The connection between speech and sin is of ancient tradition. The confusion of tongues was visited on man at the tower of Babel as divine punishment for his pride. Echoes of this attitude towards language are to be found in the Fathers and in secular writers throughout the Middle Ages. Dante, however, is the first to use a man's speech dramatically as the symbol and betrayer of his sinfulness. I should like to suggest that in Dante's use of direct discourse can be seen a conscious artistic pattern which is based on the philosophic view of language expressed in the De vulgari eloquentia.
In Hell, the realm of sin from which the "ben dell'intelletto," God, and truth are absent, speech has lost the power to communicate in a normal way; men who have denied or abused the use of reason cannot control the outward expression of reason, speech. Either they make sounds without meaning or their words convey a meaning they did not intend. Conversely, in Purgatory, communication is facilitated by an apparent unification of language. When Dante finds himself beyond the human experience in Paradise, words fail him and he begins to create new ones to describe mystical concepts, "s'india," "intrea," "s'inluia," etc. Thus we have the failure of language as a mode of communication in Hell, the unification of language in Purgatory, and the creation of language in Paradise.
The positive function of language to teach virtue and truth is seen particularly in the Purgatorio and Paradiso The negative effects are found in the Inferno: the tongue as a harmful weapon, language as a means of deception, either consciously to harm or delude the hearer, or unconsciously to betray the speaker himself; we see the danger of too many words, the fear aroused by unintelligible sounds. As speech is what distinguishes man from other animals, the discourse of each sinner in Hell is what distinguishes him and his sin.
Hell itself is a great mouth, "l'ampia gola d'Inferno," as Dante calls it in the Purgatorio (XXI, 31-32). It is filled with horrid sounds, but its core is the terrible silence of Lucifer, parodying the perfect silence of the Trinity, in Dante's vision (Par. XXXIII). As we progress through Hell, we are assailed by disharmonies, wails, screams, curses, barking, hissing, but at the center, completely void of God, truth, good, there is no sound at all. Antithetically, in heaven, after the passage through realms of harmonious sound, which is increasingly difficult for the ear to apprehend, we reach perfect harmony in the utter quiet of the final vision.
The God Dante sees in Paradiso XXXIII is light, a light which in Hell is "silent'' (Inf. I, 60; V, 28). What Dante hears instead as he enters Hell is a Babelic confusion of tongues and sounds: "Sospiri, pianti e alti guai … diverse lingue, orribili favelle, parole di dolore, accenti d'ira, voci alte e fioche, e suon di man" (III. 22-27). The sounds come from those who have lost "il ben dell'intelletto," without which language cannot function properly. The disintegration of communication is shown in various stages: it is total in the gibberish of Plutus and Nimrod, in the garbled sounds of the submerged, and in the animal noises of the monsters. Some souls can express only laments, some have lost the use of speech altogether, some, whose bodies are hidden in tombs or trees or flames, have nothing but speech left of their humanity and that speech betrays them, belieing the impression they wish to give; others seem normal in appearance and speech, but the very banality of their style reveals their state.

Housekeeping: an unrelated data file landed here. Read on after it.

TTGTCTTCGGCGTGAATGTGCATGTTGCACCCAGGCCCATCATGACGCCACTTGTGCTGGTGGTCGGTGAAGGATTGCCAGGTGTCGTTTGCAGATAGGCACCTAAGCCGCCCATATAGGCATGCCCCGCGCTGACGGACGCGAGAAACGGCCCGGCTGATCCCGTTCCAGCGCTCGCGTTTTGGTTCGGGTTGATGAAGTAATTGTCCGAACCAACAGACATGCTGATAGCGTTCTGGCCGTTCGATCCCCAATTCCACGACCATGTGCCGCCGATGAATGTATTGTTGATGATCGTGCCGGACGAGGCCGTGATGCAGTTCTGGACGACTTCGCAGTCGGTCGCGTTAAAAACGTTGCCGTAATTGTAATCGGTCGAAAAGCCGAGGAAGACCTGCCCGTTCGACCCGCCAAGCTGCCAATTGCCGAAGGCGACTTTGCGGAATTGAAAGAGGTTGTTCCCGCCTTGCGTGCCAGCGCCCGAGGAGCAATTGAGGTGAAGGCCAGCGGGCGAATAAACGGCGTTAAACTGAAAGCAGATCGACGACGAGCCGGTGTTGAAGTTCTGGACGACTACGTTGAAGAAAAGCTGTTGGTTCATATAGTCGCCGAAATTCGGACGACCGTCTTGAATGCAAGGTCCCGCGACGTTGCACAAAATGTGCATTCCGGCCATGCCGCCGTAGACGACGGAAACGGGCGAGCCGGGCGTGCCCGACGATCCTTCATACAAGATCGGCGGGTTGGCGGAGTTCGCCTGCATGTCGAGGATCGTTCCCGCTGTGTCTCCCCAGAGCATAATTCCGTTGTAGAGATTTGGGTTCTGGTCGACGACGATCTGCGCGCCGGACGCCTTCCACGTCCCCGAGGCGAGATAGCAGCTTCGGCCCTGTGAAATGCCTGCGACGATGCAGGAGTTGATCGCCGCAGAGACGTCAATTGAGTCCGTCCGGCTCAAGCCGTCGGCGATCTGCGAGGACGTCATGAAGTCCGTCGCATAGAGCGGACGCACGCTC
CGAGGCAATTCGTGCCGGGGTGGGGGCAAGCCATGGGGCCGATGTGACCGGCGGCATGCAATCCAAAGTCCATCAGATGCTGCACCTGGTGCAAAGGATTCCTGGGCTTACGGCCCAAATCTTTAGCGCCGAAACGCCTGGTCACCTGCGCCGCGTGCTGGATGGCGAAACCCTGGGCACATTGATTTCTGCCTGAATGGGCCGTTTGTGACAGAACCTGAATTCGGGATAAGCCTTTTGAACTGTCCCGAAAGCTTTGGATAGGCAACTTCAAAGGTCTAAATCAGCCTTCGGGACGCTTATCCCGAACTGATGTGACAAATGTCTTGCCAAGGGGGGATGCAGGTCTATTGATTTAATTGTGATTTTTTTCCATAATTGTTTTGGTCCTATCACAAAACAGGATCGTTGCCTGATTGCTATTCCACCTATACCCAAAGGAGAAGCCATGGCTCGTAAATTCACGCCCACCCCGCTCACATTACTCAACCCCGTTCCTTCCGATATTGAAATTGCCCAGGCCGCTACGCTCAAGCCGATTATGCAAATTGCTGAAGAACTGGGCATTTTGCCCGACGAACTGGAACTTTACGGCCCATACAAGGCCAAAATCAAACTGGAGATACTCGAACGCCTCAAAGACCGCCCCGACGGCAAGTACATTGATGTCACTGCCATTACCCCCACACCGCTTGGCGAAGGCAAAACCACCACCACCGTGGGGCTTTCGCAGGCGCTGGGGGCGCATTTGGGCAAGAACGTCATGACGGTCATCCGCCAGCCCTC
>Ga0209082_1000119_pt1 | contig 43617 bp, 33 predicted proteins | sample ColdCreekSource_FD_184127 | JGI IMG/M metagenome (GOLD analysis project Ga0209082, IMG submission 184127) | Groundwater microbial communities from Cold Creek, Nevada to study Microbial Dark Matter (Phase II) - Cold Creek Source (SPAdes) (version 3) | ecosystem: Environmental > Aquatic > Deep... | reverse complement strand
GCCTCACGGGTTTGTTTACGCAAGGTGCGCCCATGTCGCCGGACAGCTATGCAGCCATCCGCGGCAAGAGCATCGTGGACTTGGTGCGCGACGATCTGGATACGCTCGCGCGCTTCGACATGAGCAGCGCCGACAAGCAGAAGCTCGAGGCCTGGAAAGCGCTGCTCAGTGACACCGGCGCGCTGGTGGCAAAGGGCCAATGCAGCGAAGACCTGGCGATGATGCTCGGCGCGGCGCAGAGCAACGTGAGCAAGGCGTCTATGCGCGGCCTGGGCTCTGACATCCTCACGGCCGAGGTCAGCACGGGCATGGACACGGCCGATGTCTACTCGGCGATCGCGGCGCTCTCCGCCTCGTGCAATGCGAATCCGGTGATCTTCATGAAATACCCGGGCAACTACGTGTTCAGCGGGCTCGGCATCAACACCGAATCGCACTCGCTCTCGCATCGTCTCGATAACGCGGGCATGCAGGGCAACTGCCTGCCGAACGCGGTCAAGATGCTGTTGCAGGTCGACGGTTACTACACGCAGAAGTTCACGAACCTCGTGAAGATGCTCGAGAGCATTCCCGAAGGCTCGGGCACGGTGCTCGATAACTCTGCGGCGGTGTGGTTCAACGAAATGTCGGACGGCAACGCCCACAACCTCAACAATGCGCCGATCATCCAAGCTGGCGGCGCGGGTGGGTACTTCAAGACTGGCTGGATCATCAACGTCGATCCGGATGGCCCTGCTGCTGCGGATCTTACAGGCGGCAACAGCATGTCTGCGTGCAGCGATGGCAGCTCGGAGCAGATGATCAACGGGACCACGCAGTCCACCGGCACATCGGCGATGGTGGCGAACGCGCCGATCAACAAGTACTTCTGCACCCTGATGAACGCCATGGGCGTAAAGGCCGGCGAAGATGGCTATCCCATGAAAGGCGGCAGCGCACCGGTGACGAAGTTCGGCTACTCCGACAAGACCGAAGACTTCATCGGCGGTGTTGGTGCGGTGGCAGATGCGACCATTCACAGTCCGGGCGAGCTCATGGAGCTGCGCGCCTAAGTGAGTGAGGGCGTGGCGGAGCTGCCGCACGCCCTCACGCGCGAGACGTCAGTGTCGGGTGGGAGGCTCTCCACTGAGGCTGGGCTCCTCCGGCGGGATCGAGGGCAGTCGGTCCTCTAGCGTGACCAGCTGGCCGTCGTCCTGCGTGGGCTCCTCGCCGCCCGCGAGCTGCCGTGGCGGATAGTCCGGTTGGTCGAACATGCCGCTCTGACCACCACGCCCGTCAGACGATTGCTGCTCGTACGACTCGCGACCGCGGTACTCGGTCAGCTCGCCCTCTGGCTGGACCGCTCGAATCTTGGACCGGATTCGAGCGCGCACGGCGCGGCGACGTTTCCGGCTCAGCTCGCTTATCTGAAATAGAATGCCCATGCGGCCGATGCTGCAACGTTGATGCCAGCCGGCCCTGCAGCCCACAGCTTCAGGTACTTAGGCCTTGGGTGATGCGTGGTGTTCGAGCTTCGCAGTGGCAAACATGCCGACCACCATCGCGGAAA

Since effective communication is essential to the proper working of any society, it is not surprising that Dante uses the most blatant examples of non-communication, the gibberish of Plutus and Nimrod, to enclose the sins that threaten the social order (Circles 4 to 8). Outside these circles lie sinners who behaved like animals rather than men. Above Plutus' circle, there is only lust and gluttony, sins in which men surrendered to their animal instincts; beyond Nimrod are the traitors, men who, by consciously denying all human bonds to family, state, guest, benefactor, chose to be no better than animals. Plutus guards the circle of avarice, where men are punished for misusing material wealth. It is fitting that his incomprehensible invocation to Satan should introduce this circle, for coins, like words, are a basic medium of exchange in a civilized state—the misuse of either can disrupt the social order. Indeed, Dante often associates sinners with words and sinners with coins: users and blasphemers in the third ring of the seventh circle, falsifiers of coins and words in the tenth bolgia of the eighth circle. Plutus, as the classical god of wealth, represents the abuses of that means of exchange, while Nimrod, the biblical tyrant, is responsible for the confusion of tongues that resulted from his building the tower of Babel, according to medieval tradition... Dante's Nimrod guards a circle in which all human feeling is dead, frozen in a lake of ice. Thus, although speech remains, it no longer has power to move the hearer (cf. Dante's callous treatment of these souls). Here the intent of speech is betrayed not by the words but by the actions that precede and follow them, e.g., the cannibalism of Ugolino (XXXIII, vv. I and 76-77). Nimrod's non-words, which introduce this circle, prepare us for Lucifer who emits no sound but sends forth a silent and freezing wind of hate, a parody perhaps of the love-inspiring tongues of flame brought to the Apostles by the Holy Spirit.